October Summary and Plans for November

The colder weather of the last month encouraged me to spend more time inside, curled up with a book, and so I read more than twice as much as I did in September. Overall they were a fairly mixed bag, but the majority were entertaining enough to satisfy me. I’m currently enjoying half term with my boys and so don’t have time to write reviews, but I’ll let you know about all the books I’ve read once the schools have gone back.

Book of the Month
In Defence of Dogs: Why Dogs Need Our Understanding

Books Reviewed in October:

In Defence of Dogs by John Bradshaw 

The Garden of Evening Mists by Tan Twan Eng 

So Big by Edna Ferber 

Arcadia by Lauren Groff 

The Creator by Guðrún Eva Mínervudóttir 

The Yellow Birds by Kevin Powers

Swimming Home by Deborah Levy 

The Light Between Oceans by M L Stedman 

The Portrait by Iain Pears 

Plans for November

I plan to take part in German literature month organised by Lizzy and Caroline. I’ve already read The Cow by Beat Sterni and am making good progress with The Swarm by Frank Schätzing. I may try to squeeze in another German book before the end of the month too.

I also hope to read most of these:

The First Century After Beatrice by Amin Maalouf

A Farewell to Arms by Ernest Hemingway

The Testimony by James Smythe

The Human Part by Kari Hotakainen

Jerusalem by GM Tavares

The Cook by Wayne Macauley

Fahrenheit 451 by Ray Bradbury

The Hundred-Year-Old Man Who Climbed Out of the Window and Disappeared by Jonas Jonasson

I hope you have a wonderful November!


My Life in Books

Today I’m taking part in My Life in Books over at Stuck in a Book. Head over to Simon’s blog to see me talk about my favourite books from the past and try to predict who I’m paired with. 

1920s Classics Pulitzer Prize

So Big by Edna Ferber

SO BIG By Ferber, Edna (Author) Paperback on 22-Aug-2000 Winner of 1924 Pulitzer Prize

Five words from the blurb: Chicago, society, Illinois, farmers, ideals

Selina Peake, the central character in So Big, is one of the strongest women in literature. After the death of her father, a gambler who always looked for the most exciting things life had to offer, Selina moves to Illinois to become a teacher. This rural community is very different from the high society life she led in Chicago and Selina must work hard to survive. Life isn’t good to Selina and she has a string of problems, but she copes with them all, despite the disapproval of a society who believe women should not work outside the home. Selina was a groundbreaking character for the time and nearly a century on it is still possible to admire her courage and resilience.

I wasn’t convinced I’d enjoy a story about Dutch farmers in Illinois, but Selina was an amazing character and I fell in love with her. The plot felt quite slow, but on reflection an amazing number of events occurred in Selina’s life. The writing was wonderful and apart from having to get the dictionary out a few too many times, I had no complaints.

The main theme of the book was encouraging people to live life to the full and that money does not bring happiness – topics which are just as relevant now as they were back then. I loved the advice given to others throughout this book:

“The more kinds of people you see, and the more things you do, and the more things that happen to you, the richer you are. Even if they’re not pleasant things. That’s living. Remember, no matter what happens, good or bad, it’s just so much” – he used the gambler’s term, unconsciously – “just so much velvet.”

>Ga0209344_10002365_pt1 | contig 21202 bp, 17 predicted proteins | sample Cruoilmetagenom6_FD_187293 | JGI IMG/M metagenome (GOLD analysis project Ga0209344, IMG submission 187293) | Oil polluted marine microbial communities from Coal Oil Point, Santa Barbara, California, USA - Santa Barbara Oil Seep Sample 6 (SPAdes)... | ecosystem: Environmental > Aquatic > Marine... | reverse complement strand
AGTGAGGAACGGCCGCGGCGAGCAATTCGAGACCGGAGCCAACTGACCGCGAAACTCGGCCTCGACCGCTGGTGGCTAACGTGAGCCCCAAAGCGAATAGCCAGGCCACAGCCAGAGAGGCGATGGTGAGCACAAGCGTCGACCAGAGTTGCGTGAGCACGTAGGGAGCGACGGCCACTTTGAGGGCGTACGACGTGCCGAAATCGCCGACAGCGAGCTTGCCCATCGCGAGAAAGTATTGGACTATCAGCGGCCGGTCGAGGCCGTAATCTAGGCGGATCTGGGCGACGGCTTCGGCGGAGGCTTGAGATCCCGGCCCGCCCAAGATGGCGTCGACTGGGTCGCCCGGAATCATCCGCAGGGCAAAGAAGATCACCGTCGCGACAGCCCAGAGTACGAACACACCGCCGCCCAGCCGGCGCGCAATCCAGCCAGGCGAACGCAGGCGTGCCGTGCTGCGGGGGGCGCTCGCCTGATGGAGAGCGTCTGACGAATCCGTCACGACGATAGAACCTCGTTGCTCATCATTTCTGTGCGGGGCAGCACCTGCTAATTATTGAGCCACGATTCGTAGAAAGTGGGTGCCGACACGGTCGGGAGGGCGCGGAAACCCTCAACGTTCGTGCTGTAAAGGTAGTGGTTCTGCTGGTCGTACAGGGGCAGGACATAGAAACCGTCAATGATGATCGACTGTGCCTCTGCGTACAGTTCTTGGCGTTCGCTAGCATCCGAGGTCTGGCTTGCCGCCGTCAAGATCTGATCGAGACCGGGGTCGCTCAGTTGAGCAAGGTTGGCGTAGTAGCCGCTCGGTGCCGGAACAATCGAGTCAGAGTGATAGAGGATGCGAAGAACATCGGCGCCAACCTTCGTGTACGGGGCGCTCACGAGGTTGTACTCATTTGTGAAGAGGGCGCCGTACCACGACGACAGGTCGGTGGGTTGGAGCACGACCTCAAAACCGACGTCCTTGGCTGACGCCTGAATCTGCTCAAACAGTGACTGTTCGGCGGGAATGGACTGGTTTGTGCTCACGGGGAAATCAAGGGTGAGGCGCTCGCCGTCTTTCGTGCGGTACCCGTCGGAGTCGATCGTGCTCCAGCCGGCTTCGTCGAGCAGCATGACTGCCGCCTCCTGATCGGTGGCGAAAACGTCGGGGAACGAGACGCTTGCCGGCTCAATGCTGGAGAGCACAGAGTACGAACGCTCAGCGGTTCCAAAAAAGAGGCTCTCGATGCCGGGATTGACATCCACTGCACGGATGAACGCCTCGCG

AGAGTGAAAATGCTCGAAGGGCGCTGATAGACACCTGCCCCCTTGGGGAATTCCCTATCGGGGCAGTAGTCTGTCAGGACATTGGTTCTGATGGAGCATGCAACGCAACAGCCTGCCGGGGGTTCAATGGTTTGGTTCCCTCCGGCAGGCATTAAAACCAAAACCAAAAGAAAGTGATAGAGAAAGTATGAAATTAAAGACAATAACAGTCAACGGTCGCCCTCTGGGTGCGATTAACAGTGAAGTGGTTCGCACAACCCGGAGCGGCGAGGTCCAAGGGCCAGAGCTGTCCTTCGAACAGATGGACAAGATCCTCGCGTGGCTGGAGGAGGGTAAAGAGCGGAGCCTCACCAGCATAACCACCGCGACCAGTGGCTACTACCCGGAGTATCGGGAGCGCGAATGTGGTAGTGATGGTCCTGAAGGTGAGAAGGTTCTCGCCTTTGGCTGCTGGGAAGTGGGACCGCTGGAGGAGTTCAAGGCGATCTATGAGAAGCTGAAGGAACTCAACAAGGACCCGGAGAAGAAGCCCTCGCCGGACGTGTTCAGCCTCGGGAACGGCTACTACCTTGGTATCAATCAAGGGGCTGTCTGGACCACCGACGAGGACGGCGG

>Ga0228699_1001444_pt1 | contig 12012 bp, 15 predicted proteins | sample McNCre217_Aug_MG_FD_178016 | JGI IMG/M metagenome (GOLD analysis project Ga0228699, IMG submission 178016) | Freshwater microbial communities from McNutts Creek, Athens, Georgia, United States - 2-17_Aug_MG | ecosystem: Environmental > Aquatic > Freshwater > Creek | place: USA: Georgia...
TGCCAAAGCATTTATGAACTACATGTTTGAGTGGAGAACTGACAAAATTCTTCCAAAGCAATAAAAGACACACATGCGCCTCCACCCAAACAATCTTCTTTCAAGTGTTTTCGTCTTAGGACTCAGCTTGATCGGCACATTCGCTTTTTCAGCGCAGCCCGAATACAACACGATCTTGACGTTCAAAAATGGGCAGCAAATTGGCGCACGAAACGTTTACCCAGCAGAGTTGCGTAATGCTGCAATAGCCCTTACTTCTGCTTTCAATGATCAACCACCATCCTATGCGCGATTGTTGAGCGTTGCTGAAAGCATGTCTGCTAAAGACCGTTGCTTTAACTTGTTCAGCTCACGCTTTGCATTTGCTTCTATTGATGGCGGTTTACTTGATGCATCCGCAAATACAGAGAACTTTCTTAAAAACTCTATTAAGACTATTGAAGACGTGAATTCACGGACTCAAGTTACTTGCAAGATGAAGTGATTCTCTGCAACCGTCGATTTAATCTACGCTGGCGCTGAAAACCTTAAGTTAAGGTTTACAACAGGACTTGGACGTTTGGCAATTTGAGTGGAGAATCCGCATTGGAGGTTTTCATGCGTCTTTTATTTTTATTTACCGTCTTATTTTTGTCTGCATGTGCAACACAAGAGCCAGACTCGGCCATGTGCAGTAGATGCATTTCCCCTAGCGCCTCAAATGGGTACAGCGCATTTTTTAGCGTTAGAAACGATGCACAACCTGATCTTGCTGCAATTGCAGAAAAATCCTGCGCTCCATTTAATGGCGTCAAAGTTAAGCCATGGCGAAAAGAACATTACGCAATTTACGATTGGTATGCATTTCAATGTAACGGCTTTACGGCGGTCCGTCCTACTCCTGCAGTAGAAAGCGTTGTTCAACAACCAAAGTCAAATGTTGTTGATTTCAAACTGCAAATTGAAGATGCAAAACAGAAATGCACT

This is a wonderfully rich story that can also be taken as a guide to the important things in life. Recommended.


The thoughts of other bloggers:

Exquisitely crafted and lovingly plotted, it is story that is worthy of the Pulitzer.  Caribousmom

Selina is one of the most powerful and memorable characters I’ve ever read. The Book Nest

…infused with meaning not found in many books. Musings

2012 Non Fiction Recommended books

In Defence of Dogs by John Bradshaw

In Defence of Dogs: Why Dogs Need Our Understanding

Five words from the blurb: dogs, research, psychology, behaviour, life

Last year I became a dog owner for the first time. Since then I’ve been reading a large number of books on dog ownership and training. This is the best by a long way and the only one I feel able to trust entirely. John Bradshaw cuts through the old wives tales and takes a scientific approach to dog psychology. He compiles data from a large number of research projects to understand the way dogs think and how we can help them to lead happy, stress-free lives.

The book begins with looking at the way dogs have evolved and how this can be used to understand the bonds they form with humans. It goes on to explain the differences between our interactions with them and the way they behave with other dogs. Body language, the way their brains function and the relative power of the senses are all investigated with regular reference to scientific studies. The book also explains theory of mind and which emotions dogs are capable of feeling.

I was surprised by the number of commonly held beliefs that have no basis in fact:

It is remarkable, given how unformed a puppy’s personality is at eight weeks old, that breeders rely so heavily on puppy behaviour as a way of predicting the grown-up dog’s eventual character. ‘Puppy tests’ carried out at seven or eight weeks of age, before the puppy leaves its breeder, are still widely believed to have this predictive potential. Yet this is the precise age at which puppy’s behaviour is most malleable. Numerous scientific studies have failed to find any validity in ‘puppy testing’ as a predictor of future character.